We interviewed Gemma Lloyd, co-founder of the UK and Australian job platform Work180, in London to gain insight on what a good employer looks like. We asked her;
- Whats the impact on talent acquisition from adopting an inclusive hiring strategy?
- Why gender equality for parental leave matters?
- How do different sectors compare?
- How do you build a social mission around your company and what are the benefits?
This interview is the final part of a three-part series, so be sure to read the first part here and the second part here!
We established in Australia almost four years ago and over that time we have had companies close their pay gaps, implement flexible working and increasing maternity/paternity leave just so they can join our platform, because what they’ve seen is that by doing these things they’re getting better talent, more applications, and not just women as well but it also has helped their staff retention.
The biggest sectors we work in are tech and finance, but it’s definitely across the board. We’ve had companies hire their first ever female heavy machinery operator for us, which is really cool I think.
What does a good employer look like?
We have a lot of amazing data around employee engagement survey scores, staff turnover, return to work after taking maternity leave, paid parental leave and pay equity, which we’re going to start producing quarter-to-quarter reports on. So good employers don’t necessarily have all of the things in place but what they do have, the main thing, is equal opportunities for everyone; men can work flexibly, women can work flexibly, equal amounts of paid parental leave.
Gemma Lloyd Cofounder Work180
We even look at things like, do they have domestic violence policies? Breastfeeding facilities? Because if you’re a woman that has just given birth and you return to work and you need to express, you don’t want to be asking those sorts of questions in an interview, it really can be quite embarrassing. Other ones can be really focused on inclusion and not just diversity and tokenism. Gender balance in leadership I think is really important, but also cultural diversity is very important.
Being a progressive company or stuck in the dark ages
It’s actually very, very similar, tech and finance. Some companies are very, very progressive and some are just completely stuck in the dark ages. Even construction companies are very similar – there’s one amazing construction company in Australia, Laing O’Rourke. They have 26 weeks paid parental leave, they’re doing some really amazing things. But, again, there are others that just don’t care and they’re stuck in the dark ages, so I don’t think it’s industry specific.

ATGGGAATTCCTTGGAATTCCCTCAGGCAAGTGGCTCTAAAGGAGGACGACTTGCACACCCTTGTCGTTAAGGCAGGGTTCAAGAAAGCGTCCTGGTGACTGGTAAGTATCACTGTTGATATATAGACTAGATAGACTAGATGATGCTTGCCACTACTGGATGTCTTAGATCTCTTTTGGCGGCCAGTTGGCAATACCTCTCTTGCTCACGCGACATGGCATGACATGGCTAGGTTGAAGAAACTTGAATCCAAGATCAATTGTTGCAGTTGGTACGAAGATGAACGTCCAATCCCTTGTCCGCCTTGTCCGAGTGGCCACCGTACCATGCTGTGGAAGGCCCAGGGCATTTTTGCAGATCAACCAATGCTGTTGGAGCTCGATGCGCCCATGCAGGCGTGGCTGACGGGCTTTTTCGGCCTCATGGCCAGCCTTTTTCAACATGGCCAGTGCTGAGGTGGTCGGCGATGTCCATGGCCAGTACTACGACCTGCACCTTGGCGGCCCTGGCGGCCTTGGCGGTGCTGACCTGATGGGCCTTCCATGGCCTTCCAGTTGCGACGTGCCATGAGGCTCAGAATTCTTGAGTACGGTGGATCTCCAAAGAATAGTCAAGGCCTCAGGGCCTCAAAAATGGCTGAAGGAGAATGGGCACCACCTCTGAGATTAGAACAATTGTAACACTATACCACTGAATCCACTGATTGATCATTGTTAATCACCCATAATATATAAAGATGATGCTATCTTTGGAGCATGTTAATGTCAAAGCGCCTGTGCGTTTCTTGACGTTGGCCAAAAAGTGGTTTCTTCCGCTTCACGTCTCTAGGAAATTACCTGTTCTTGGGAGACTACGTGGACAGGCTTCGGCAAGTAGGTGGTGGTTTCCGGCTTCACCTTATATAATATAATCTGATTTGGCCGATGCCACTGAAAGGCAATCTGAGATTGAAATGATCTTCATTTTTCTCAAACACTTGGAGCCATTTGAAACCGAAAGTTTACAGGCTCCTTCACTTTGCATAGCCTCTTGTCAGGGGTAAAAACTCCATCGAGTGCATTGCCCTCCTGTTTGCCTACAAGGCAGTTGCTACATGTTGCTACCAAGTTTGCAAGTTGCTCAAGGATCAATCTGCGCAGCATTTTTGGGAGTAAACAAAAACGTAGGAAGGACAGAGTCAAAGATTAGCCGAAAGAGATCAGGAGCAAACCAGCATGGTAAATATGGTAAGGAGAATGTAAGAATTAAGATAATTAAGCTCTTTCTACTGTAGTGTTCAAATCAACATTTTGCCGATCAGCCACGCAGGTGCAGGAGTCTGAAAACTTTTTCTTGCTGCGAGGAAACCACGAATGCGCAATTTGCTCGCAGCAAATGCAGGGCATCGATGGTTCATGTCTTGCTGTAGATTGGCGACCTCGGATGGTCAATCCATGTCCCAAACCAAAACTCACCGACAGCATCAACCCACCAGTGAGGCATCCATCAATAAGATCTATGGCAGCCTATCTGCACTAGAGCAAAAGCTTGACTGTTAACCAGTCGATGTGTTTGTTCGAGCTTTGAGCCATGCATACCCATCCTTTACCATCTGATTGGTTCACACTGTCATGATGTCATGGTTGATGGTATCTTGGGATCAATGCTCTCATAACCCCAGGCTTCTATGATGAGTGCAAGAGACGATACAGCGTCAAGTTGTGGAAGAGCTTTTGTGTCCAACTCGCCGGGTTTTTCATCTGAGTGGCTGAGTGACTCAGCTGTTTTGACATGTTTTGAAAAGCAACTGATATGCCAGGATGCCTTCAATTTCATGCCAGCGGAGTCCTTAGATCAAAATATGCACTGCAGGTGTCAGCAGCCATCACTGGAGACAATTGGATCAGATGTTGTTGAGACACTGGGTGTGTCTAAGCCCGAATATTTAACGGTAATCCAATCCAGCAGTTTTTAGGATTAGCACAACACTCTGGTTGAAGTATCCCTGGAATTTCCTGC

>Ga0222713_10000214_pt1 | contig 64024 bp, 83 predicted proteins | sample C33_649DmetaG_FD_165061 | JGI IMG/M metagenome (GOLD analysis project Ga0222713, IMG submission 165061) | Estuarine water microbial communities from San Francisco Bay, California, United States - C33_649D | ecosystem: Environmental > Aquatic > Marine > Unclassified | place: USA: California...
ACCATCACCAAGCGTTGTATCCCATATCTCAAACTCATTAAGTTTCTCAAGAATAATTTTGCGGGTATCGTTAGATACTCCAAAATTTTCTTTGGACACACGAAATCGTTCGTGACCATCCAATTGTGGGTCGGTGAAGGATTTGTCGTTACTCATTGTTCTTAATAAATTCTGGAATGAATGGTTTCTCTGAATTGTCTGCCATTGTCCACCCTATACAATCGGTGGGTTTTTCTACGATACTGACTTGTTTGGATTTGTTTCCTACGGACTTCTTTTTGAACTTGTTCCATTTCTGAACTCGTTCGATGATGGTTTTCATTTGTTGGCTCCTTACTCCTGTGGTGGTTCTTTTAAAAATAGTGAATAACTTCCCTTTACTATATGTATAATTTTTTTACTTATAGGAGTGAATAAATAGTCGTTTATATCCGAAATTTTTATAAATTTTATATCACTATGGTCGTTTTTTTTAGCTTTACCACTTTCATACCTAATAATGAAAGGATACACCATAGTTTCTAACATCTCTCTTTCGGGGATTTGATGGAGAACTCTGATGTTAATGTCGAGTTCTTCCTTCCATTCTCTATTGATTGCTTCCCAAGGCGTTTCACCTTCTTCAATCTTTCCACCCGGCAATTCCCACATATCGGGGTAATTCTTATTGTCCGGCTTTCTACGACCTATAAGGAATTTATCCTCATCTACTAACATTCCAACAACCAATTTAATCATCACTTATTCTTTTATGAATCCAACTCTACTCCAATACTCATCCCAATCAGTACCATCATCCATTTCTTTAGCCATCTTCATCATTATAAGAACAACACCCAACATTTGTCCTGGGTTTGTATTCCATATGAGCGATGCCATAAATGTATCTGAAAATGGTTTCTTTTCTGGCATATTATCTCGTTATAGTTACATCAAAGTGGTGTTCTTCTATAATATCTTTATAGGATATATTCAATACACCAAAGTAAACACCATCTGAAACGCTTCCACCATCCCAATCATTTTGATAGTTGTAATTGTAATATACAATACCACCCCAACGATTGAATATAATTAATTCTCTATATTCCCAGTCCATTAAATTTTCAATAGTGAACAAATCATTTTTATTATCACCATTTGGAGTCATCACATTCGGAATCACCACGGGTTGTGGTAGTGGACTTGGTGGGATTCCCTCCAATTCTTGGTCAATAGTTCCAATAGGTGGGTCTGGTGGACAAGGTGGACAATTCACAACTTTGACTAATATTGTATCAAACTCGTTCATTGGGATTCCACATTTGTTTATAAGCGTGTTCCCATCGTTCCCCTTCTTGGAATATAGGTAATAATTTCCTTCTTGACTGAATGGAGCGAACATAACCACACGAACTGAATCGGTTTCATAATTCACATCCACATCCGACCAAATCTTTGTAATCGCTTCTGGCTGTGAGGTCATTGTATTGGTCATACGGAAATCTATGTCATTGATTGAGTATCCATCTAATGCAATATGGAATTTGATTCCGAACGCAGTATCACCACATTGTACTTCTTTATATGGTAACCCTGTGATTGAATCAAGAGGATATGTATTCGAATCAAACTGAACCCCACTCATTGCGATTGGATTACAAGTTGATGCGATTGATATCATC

I would like to say tech, smaller sort of medium size tech companies, are probably the most progressive. You’ve got companies like Zendesk, which is a global company based in San Francisco, Australia and London – they have things like 16 weeks paid parental leave for men and women, it doesn’t matter if you’re the primary or secondary carer. They had more men on parental leave than women at one point, that’s really equal for me.
Connecting employers to better talent
There’s a number of problems I think that we solve with employers. The first is they need more women, the second one is that they’re just struggling to attract good talent, and they might actually be amazing internally but no one is aware externally. So, we are that platform where they can really get out and talk about the great things that they have so they get better talent. We honestly don’t want to work with everyone and if employers don’t get it and they don’t want more women or a more balanced workforce, then they’re not for us. We say no to companies joining our platform if they don’t meet our criteria and that’s okay.
Being the token woman employee
I think there is some tokenism out there. But, if I got hired onto a board because I was a woman I would do it because as long as I believed that I was capable to do the job I wouldn’t actually care if they were hiring me as a token. I think we need that critical mass in order to have equality down the track.
The other thing I argue is that people will say, “Oh, what if they just promote a woman into a job and she’s not capable?” Can you imagine how many mediocre men there are in jobs that they’re not actually that good at? Seriously, there are lots of men that get put into jobs they’re no good at!
Having a social mission at your company’s core
We went through a workshop process and I got everyone to individually think about what they thought our culture was like at the moment, what they wanted it to be, and what they valued individually. We then collated it all together. But the really interesting thing was all of the responses were very, very similar. So everyone thought the same things about our culture as each other and the feedback was that they feel like this is the best place that they’ve ever worked. We have a social mission at our core and they truly believe in what they’re doing.
I think that’s the other thing around having a good workplace. Either having a social mission at your core and feeling that you can make a difference. Not every company has that luxury, so ask what corporate social responsibility initiatives are you doing as an organisation to give back? We even ask companies if they have paid volunteer days and the research that we have shows that companies with things like paid volunteer days or strong CSR (Corporate Social Responsibility) initiatives get way more female applications than the ones that don’t.